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Algorithms, Educational Data, and EdTech: Anticipating Consequences for Students

By Pati Ruiz and Amar Abbott

The 2020-2021 school year is underway in the U.S. and for many students, that means using edtech tools in a fully online or blended learning environment. As educators, it is our responsibility to consider how students are using edtech tools and what the unanticipated consequences of using these tools might be. Before introducing edtech tools to students, administrators should spend time considering a range of tools to meet the needs of their students and teachers. In a recent blog post, Mary Beth Hertz described the opportunities for anti-racist work in the consideration and selection of the tools students use for learning. Hertz identified a series of questions educators can ask about the tools they will adopt to make sure those tools are serving the best interest of all of their students. Two of the questions in Hertz’s list ask us to consider data and algorithms. In this post, we focus on these two questions and Hertz’s call to “pause and reflect and raise our expectations for the edtech companies with which we work while also thinking critically about how we leverage technology in the classroom as it relates to our students of color.” The two questions are:

  1. How does the company handle student data? and,
  2. Has the company tested its algorithms or other automated processes for racial biases?

To help us better understand the issues around these two questions, we will discuss the work of two researchers: Dr. Safiya Noble and Dr. Ruha Benjamin. This post expands on our previous post about Dr. Noble’s keynote address — The Problems and Perils of Harnessing Big Data for Equity & Justice — and her book, Algorithms of Oppression: How Search Engines Reinforce Racism. Here, we also introduce the work of Dr. Ruha Benjamin, and specifically the ideas described in her recent book Race After Technology: Abolitionist Tools for the New Jim Code.

Student Data

In order to understand how companies handle student data, we need to first consider the concept of data. Data are characteristics or information that are collected in a manner capable of being communicated or manipulated by some process (Wiktionary, 2020). In Dr. Noble’s keynote speech, she discusses the social construction of data and the importance of paying attention to the assumptions that are made about the characterization of data that are being collected. In her book, Dr. Noble shows how Google’s search engine perpetuates harmful stereotypes about Black women and girls in particular. Dr. Benjamin describes the data justice issues we are dealing with today as ones that come from a long history of systemic injustice in which those in power have used data to disenfranchise Black people. In her chapter titled Retooling Solidarity, Reimagining Justice, Dr. Benjamin (2019) encourages us to “question, which humans are prioritized in the process” (p. 174) of design and data collection. With edtech tools, the humans who are prioritized in the process are teachers and administrators, they are the “clients.” We need to consider and prioritize the affected population, students.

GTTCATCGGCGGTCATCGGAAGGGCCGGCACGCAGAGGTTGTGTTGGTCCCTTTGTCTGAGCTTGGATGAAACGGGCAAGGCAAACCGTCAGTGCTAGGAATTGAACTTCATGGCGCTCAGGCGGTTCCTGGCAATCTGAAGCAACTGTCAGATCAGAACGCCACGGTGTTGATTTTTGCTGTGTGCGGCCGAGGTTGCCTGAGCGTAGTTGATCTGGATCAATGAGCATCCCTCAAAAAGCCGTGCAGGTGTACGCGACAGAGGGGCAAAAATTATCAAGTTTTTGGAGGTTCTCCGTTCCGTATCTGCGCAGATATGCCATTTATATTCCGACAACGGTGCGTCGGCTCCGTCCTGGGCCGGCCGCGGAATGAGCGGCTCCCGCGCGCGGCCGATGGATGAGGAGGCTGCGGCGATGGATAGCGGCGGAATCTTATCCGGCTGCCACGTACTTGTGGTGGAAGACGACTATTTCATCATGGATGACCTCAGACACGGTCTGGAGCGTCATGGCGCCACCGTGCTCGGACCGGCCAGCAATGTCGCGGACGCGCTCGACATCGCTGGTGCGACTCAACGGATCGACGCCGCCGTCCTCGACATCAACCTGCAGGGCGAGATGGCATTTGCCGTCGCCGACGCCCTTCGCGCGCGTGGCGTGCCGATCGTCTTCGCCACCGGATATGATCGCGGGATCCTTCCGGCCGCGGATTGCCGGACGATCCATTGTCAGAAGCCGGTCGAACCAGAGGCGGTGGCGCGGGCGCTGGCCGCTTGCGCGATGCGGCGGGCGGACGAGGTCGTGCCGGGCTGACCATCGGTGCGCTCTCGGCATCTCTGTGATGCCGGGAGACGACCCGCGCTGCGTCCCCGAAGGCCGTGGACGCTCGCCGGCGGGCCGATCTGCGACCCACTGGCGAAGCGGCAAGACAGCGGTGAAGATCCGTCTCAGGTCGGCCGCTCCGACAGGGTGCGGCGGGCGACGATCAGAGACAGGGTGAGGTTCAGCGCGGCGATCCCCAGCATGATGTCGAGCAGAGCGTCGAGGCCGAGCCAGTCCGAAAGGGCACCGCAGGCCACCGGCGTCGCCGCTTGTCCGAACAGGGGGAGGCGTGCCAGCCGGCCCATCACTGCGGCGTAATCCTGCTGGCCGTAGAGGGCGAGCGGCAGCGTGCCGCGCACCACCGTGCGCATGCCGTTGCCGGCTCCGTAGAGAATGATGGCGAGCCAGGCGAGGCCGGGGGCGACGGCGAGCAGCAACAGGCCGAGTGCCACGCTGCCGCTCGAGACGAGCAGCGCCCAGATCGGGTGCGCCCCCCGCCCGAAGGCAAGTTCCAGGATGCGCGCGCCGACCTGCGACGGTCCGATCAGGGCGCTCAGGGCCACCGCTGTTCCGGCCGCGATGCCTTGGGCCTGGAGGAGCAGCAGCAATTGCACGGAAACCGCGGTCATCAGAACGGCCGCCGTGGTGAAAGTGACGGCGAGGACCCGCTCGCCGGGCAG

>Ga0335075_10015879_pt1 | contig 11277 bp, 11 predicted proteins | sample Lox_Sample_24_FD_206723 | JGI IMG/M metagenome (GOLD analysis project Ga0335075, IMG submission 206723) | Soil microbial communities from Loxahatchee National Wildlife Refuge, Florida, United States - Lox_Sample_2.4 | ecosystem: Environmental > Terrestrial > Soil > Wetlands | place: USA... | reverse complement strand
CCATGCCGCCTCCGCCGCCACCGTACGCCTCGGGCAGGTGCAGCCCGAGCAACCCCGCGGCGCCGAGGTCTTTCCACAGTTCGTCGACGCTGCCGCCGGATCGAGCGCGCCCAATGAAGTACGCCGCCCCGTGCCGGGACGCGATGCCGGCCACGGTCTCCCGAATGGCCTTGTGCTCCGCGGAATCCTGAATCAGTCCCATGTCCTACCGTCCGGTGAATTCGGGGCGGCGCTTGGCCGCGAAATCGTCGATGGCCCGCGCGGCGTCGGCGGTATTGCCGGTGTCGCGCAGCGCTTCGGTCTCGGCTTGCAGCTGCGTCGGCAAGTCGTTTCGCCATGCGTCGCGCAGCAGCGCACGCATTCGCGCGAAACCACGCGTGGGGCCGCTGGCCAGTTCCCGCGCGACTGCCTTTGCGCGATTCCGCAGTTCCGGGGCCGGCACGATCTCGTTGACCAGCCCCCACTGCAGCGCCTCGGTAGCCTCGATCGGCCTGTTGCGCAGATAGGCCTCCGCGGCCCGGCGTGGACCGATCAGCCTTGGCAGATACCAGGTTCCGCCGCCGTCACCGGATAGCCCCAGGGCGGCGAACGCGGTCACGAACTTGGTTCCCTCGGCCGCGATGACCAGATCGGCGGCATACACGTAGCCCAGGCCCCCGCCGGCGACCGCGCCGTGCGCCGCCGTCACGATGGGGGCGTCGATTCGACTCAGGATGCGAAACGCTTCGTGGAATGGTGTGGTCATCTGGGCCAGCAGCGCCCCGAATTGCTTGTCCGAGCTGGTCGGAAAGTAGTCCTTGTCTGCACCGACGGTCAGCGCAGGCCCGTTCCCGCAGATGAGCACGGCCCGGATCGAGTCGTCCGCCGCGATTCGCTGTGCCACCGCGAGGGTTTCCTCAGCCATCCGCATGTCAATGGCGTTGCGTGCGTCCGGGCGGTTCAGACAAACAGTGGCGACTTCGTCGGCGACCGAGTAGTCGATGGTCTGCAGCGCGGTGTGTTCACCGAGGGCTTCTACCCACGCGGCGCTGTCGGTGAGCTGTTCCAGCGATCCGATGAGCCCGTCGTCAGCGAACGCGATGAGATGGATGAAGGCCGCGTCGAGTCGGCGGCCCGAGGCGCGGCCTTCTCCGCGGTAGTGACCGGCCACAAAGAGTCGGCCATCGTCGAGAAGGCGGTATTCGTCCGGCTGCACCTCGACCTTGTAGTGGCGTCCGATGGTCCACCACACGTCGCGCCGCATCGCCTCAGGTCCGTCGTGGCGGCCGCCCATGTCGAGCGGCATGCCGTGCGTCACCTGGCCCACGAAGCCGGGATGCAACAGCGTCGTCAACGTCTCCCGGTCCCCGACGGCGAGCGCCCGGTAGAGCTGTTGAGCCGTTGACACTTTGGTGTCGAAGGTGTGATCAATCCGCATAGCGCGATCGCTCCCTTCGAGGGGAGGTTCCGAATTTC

When it comes to the collection and use of educational data and interventions for education, there is much work to be done to counteract coded inequities of the “techno status quo.” In her keynote, Dr. Noble offered a list of suggestions for interventions including:


  1. Resist making issues of justice and ethics an afterthought or additive
  2. Protect vulnerable people (students) from surveillance and data profiling


Center Issues of Justice and Ethics

As described by Tawana Petty in the recent Wired article Defending Black Lives Means Banning Facial Recognition, Black communities want to be seen and not watched. The author writes: